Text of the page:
How to Build Recessed Shelves

Recessed Built-In Shelves

This handsome shelf unit is designed to be recessed into the wall between two studs. It works great as display shelves in the living room or dining room or as handy extra shelving in a bathroom.

Materials and finishing
It's easy to adapt this versatile design to fit your space and home style. This unit is made of clear-finished solid oak with a lauan plywood back. The peaked top rail has a triangular cutout flanked by small diamond cutouts. You might instead want to match the window and door trim in the room -- casing the unit just as you would a window. You can make the unit from any hardwood you like, or use pine with a painted or clear finish.


About 4 hours

Tape measure, combination square, hammer, nail set, drywall saw, 4-foot level, pocket-hole jig or biscuit joiner, tablesaw or circular saw with straightedge guide, drill/driver with #6 counterbore bit and 1/16-inch-diameter bit, jigsaw, drywall saw

Accurate measuring, sawing, joining

Locate and prepare opening in wall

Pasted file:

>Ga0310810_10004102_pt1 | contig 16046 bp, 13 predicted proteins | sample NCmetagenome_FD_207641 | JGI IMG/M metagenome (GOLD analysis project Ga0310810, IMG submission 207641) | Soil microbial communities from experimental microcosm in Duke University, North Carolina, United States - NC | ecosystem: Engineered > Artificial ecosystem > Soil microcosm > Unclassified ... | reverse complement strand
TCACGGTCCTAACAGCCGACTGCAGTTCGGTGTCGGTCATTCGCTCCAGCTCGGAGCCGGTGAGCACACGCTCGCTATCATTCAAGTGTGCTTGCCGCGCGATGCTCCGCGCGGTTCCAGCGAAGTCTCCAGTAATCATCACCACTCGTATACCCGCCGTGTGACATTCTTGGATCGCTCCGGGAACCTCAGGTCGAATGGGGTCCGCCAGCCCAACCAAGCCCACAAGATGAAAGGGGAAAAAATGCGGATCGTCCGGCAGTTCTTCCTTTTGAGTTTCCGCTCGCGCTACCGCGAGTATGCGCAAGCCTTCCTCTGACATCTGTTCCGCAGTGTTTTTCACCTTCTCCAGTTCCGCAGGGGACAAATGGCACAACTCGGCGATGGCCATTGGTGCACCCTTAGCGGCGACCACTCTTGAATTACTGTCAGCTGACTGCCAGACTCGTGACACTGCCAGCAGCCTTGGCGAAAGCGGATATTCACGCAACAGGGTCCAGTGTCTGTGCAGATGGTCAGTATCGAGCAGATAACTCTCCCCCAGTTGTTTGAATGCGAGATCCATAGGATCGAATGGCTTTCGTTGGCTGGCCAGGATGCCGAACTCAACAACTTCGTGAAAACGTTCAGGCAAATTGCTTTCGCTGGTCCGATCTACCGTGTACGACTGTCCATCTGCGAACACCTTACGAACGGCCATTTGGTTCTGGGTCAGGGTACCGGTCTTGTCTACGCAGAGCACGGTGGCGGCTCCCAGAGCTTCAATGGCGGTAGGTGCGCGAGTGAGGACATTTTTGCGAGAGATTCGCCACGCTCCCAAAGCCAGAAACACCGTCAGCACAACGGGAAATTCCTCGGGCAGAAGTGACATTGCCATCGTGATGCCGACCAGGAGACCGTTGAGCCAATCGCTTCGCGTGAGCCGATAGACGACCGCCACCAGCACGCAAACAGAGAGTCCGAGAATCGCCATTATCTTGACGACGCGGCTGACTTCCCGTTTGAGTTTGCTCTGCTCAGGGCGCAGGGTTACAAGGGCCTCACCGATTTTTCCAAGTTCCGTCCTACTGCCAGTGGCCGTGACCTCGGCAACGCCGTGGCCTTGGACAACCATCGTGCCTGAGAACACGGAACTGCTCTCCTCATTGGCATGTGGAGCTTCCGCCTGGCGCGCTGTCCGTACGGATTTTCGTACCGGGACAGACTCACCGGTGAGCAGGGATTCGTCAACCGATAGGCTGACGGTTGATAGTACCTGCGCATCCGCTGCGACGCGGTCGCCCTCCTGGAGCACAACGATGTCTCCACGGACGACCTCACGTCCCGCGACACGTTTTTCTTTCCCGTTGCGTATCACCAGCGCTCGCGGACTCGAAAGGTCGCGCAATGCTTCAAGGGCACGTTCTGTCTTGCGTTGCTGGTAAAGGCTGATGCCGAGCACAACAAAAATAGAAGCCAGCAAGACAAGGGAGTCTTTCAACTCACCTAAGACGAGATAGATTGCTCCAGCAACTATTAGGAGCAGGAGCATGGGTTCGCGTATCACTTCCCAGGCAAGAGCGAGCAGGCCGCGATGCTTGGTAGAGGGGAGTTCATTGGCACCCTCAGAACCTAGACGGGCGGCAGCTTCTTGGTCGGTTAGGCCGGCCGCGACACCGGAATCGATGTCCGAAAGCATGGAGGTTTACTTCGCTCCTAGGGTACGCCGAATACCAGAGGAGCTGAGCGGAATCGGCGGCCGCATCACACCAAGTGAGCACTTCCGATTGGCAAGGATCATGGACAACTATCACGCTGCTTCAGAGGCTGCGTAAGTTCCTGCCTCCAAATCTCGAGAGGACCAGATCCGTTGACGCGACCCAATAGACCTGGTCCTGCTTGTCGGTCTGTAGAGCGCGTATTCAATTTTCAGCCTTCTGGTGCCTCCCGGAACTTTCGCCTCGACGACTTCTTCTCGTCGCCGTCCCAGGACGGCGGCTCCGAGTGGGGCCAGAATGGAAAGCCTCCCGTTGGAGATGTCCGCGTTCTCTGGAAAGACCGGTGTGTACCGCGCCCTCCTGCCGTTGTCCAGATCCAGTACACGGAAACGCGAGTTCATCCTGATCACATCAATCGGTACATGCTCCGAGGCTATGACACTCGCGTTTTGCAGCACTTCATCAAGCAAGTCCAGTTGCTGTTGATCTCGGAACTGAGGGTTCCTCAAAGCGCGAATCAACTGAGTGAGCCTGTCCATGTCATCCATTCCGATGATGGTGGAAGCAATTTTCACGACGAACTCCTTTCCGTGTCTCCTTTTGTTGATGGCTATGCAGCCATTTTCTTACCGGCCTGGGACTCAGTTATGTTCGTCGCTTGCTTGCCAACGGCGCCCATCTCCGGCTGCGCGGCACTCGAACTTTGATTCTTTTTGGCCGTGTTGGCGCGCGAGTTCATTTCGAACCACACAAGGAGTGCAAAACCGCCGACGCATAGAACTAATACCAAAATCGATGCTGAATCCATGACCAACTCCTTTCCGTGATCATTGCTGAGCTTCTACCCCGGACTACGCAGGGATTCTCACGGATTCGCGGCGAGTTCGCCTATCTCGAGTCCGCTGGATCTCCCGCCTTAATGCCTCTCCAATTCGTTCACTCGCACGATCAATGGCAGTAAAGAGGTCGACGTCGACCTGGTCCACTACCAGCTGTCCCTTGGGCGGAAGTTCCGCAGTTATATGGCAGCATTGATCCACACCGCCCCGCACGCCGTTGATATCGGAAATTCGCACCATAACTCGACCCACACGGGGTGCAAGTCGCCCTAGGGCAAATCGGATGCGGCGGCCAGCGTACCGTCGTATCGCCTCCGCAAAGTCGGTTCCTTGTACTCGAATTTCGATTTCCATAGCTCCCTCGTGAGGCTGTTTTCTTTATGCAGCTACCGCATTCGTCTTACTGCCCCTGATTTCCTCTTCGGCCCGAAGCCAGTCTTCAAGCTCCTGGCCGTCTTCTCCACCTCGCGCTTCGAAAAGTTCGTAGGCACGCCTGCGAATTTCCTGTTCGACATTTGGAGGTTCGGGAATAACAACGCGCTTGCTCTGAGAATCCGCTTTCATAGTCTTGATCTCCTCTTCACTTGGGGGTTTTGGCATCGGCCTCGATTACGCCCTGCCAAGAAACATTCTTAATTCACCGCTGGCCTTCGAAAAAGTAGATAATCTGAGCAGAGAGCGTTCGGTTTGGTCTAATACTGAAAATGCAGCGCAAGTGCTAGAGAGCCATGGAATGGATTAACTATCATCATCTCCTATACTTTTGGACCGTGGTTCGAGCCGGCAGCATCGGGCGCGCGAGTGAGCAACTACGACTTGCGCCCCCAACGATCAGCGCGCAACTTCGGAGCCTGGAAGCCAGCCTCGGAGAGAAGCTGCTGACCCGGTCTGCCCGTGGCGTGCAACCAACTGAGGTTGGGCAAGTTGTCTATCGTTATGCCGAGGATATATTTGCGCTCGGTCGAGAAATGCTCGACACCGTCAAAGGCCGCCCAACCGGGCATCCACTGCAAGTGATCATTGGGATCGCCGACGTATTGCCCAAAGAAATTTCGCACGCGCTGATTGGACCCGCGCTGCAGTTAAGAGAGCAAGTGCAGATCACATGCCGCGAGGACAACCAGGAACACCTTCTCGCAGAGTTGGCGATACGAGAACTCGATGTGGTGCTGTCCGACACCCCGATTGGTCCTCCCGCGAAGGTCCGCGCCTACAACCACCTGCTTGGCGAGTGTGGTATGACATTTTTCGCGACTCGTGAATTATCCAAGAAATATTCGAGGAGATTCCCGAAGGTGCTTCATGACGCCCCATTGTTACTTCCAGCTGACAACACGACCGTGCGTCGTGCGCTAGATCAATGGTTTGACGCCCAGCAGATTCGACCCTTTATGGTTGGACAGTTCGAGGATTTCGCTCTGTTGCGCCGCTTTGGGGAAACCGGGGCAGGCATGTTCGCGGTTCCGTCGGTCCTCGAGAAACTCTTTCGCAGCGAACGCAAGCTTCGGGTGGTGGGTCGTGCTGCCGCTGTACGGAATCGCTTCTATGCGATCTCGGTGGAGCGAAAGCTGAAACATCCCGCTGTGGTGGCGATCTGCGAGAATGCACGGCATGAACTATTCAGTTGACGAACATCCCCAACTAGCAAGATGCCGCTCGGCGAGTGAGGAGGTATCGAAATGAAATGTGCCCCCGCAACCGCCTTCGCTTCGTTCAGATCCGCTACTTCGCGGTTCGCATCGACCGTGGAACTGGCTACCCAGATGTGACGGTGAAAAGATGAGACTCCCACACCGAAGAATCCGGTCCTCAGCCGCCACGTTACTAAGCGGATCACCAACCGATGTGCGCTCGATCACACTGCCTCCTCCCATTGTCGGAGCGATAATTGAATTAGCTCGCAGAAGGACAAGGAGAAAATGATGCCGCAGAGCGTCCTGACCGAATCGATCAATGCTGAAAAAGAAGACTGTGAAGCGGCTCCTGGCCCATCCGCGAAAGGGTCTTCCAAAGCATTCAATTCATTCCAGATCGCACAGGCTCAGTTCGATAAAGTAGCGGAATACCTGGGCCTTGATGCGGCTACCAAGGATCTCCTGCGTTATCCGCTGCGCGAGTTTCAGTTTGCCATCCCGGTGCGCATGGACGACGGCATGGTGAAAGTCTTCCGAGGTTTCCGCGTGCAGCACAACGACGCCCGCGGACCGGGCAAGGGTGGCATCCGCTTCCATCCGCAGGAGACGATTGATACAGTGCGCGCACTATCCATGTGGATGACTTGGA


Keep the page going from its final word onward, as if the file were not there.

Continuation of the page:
Exploded View
Materials Needed
Choosing a Location

Install the shelves only on an interior wall so you don't have to remove insulation from an exterior wall.

Once you've chosen the wall and located the stud bay you want, make sure there are no plumbing pipes in the bay. Plumbing runs mostly vertically, so check in the basement to see if any pipes enter the wall directly below the bay. Also check for sinks, bathtub faucets, and showers directly above the bay.

Electrical wiring is more difficult to find. If there is no electrical switch directly to either side of the bay, there's probably no wiring. If you open the bay and find wires running up one of the studs, make the cabinet 1/2 inch narrower and be careful when you screw the cabinet to the stud.

Options to Consider: Trim the Shelves with Casing

Here the shelving unit is trimmed with a Colonial-style casing that has been painted to match the room's window and door casings. Just miter the casing and nail it to the unit sides and the wall studs -- neither biscuits nor pocket-hole screws are necessary.

Continued on page 2:  Opening the Wall


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